Scientists just discovered the largest cluster of sinkholes on Earth—49 in all—in northwest China. The massive natural sinkholes, all of which had been previously undiscovered, have geologists concerned about what may have caused them and how many more might occur in the future. Ongoing research continues, but early opinions suggest these sinkholes were formed over exceptionally long periods of time, and aren’t necessarily an indication of future danger.
The sinkholes were discovered during a four-month survey of a 2,000-square-mile area of the the Qinling-Bashan Mountains, which are located in the Hanzhong area of northwest China’s Shaanxi Province. Geologists tallied a cluster of 49 separate sinkholes within a 230-square-mile patch of land, and the largest of the holes measures an impressive 1,706 feet in diameter with a depth of 1,050 feet. In addition to the cluster of natural sinkholes, the study also revealed the presence of several rare plant species and Chinese giant flying squirrels.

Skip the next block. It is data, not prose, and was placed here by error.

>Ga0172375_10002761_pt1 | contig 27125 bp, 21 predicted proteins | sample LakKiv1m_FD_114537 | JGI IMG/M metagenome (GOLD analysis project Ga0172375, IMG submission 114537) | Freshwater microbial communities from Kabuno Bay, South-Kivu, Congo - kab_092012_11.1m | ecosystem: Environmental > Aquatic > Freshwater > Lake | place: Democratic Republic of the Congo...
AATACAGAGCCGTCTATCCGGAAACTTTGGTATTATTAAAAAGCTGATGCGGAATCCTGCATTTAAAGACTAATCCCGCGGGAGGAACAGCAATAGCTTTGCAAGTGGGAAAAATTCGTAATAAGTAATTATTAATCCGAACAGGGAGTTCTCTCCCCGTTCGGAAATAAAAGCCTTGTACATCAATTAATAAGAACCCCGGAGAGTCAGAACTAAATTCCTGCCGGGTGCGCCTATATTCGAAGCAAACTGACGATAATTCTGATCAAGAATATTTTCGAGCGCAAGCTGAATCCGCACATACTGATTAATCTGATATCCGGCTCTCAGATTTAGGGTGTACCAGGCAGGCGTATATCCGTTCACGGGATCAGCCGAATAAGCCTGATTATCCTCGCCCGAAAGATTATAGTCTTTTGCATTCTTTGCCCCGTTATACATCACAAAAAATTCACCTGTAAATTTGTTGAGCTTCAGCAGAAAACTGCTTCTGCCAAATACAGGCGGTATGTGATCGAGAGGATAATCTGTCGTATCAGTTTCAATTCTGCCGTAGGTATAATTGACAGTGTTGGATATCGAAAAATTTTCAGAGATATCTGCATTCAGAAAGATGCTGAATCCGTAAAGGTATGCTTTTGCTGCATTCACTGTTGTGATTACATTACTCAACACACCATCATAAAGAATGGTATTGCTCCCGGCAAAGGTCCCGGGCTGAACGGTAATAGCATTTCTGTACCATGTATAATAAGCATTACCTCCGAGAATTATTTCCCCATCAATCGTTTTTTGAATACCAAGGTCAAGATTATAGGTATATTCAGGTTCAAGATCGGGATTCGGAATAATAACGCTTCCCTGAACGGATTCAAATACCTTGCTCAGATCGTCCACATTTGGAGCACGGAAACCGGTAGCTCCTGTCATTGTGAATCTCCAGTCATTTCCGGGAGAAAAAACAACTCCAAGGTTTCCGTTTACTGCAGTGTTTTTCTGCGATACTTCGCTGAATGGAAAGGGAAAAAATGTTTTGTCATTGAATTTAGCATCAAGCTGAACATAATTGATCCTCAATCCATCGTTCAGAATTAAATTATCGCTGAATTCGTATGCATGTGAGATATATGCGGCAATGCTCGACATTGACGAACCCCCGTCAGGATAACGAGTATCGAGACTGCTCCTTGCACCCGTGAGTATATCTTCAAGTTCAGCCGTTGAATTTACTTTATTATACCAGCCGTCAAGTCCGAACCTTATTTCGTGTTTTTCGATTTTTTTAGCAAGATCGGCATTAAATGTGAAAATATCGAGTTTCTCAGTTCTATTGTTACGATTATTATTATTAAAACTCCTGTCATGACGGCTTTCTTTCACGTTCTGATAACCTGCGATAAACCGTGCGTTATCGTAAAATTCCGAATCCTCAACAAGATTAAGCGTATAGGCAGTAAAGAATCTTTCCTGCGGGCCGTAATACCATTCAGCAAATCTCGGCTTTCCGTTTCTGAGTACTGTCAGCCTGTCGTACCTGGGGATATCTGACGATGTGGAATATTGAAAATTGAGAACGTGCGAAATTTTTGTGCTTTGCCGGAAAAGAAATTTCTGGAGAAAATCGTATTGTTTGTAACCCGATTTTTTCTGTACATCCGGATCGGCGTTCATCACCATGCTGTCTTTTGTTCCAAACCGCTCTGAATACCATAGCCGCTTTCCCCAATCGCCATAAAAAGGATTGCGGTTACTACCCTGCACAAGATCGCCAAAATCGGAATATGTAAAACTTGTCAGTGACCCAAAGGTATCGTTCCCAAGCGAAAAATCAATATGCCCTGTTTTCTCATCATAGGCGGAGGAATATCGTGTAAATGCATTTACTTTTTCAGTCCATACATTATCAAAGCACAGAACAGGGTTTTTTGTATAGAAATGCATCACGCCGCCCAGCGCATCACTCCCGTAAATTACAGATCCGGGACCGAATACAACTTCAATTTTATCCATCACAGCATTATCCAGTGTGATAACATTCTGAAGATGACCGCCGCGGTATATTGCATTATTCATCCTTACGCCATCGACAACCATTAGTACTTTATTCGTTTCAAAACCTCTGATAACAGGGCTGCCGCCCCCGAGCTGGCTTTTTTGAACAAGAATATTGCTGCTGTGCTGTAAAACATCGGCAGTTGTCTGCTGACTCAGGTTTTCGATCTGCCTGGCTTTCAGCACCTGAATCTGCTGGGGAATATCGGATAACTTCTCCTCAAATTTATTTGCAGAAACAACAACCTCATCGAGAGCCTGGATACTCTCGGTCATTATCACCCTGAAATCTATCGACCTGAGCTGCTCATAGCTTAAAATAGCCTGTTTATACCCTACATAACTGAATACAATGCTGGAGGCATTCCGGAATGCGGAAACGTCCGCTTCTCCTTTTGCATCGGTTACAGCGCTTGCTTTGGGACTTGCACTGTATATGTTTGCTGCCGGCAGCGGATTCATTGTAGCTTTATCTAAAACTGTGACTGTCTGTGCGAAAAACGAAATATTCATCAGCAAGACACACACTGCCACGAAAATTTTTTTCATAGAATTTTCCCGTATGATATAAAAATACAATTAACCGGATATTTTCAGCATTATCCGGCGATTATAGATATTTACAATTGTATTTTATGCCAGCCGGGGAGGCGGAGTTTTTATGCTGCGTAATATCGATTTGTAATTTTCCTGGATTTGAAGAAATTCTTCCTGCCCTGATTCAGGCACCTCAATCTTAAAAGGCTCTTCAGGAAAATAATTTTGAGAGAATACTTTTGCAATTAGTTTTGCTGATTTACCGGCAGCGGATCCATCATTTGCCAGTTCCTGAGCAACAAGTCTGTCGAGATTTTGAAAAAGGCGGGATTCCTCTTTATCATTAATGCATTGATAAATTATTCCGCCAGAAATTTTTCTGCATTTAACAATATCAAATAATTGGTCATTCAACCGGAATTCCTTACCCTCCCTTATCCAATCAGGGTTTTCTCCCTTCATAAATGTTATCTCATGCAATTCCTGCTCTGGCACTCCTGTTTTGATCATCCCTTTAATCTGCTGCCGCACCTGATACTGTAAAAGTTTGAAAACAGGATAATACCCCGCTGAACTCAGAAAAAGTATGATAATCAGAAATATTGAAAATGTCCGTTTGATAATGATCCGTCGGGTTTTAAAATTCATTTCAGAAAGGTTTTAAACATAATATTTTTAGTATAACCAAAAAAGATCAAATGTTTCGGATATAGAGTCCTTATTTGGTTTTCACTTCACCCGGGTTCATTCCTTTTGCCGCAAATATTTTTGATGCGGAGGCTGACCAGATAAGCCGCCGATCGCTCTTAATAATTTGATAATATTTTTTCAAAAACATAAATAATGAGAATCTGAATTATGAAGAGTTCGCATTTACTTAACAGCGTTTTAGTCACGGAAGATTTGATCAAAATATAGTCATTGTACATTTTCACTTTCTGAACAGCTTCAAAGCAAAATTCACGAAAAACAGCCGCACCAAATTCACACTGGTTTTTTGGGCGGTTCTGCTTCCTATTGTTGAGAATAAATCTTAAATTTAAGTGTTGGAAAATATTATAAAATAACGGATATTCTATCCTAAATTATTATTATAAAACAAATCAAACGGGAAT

Upon studying the newly discovered sinkholes, the research team suggests they were most likely formed over hundreds of thousands of years. Underground water dissolves carbonate rock, such as limestone, under the surface and causes the ground to sink in upon itself. The result is an irregular but totally natural landscape that grabs the attention of scientists and cave enthusiasts alike. French cave explorer Jean Poutasi told local Chinese media that one of the formations is “the world’s most beautiful sinkhole” after a close inspection.
Images via China Daily